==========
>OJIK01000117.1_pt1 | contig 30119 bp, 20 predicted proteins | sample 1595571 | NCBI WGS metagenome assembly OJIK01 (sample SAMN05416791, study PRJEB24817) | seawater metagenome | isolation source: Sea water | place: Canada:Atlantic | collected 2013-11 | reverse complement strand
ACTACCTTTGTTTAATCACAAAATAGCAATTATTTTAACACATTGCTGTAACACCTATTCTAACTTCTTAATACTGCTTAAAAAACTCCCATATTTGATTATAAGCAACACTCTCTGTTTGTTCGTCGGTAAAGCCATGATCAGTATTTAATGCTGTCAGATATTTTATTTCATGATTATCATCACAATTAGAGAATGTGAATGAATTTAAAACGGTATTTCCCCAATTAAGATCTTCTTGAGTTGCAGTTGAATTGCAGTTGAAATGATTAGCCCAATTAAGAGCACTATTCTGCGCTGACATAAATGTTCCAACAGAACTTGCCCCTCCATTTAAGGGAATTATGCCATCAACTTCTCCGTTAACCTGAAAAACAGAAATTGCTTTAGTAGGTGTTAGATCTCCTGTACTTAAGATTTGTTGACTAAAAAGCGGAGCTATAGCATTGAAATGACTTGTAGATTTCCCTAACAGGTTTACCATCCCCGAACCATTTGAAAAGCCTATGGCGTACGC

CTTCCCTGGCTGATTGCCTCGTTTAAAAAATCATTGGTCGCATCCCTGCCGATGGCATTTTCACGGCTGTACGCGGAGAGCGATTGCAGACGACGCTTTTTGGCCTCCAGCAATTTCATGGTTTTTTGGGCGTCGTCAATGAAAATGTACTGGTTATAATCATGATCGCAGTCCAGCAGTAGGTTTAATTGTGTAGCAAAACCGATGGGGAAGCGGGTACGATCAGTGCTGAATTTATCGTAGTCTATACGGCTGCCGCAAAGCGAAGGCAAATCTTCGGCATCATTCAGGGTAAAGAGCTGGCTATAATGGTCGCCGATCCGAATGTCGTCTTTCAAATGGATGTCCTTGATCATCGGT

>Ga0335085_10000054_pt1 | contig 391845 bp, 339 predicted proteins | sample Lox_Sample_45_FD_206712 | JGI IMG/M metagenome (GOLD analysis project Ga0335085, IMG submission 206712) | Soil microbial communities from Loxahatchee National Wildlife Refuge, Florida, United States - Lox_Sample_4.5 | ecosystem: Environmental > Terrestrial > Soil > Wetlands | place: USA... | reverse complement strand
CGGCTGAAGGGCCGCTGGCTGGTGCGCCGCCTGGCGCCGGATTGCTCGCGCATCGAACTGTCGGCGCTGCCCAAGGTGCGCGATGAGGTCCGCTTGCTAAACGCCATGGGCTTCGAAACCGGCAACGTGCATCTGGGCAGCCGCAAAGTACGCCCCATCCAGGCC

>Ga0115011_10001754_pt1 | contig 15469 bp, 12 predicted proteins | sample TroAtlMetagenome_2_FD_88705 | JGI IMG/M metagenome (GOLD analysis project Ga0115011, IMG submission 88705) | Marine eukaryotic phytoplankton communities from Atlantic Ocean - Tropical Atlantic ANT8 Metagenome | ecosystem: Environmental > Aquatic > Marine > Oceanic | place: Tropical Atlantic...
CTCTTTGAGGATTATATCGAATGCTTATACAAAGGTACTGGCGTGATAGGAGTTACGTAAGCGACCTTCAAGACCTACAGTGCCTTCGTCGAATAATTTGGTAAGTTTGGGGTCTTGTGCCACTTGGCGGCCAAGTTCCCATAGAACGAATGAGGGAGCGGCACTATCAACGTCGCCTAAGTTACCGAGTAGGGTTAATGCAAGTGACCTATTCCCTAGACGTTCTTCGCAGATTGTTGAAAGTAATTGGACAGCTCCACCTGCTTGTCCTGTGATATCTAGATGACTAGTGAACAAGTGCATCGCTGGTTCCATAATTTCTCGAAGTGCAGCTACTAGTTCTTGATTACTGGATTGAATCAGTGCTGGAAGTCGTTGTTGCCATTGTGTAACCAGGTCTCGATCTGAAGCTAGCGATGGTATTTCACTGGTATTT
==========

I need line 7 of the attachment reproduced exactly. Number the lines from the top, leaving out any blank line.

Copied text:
CTCTTTGAGGATTATATCGAATGCTTATACAAAGGTACTGGCGTGATAGGAGTTACGTAAGCGACCTTCAAGACCTACAGTGCCTTCGTCGAATAATTTGGTAAGTTTGGGGTCTTGTGCCACTTGGCGGCCAAGTTCCCATAGAACGAATGAGGGAGCGGCACTATCAACGTCGCCTAAGTTACCGAGTAGGGTTAATGCAAGTGACCTATTCCCTAGACGTTCTTCGCAGATTGTTGAAAGTAATTGGACAGCTCCACCTGCTTGTCCTGTGATATCTAGATGACTAGTGAACAAGTGCATCGCTGGTTCCATAATTTCTCGAAGTGCAGCTACTAGTTCTTGATTACTGGATTGAATCAGTGCTGGAAGTCGTTGTTGCCATTGTGTAACCAGGTCTCGATCTGAAGCTAGCGATGGTATTTCACTGGTATTT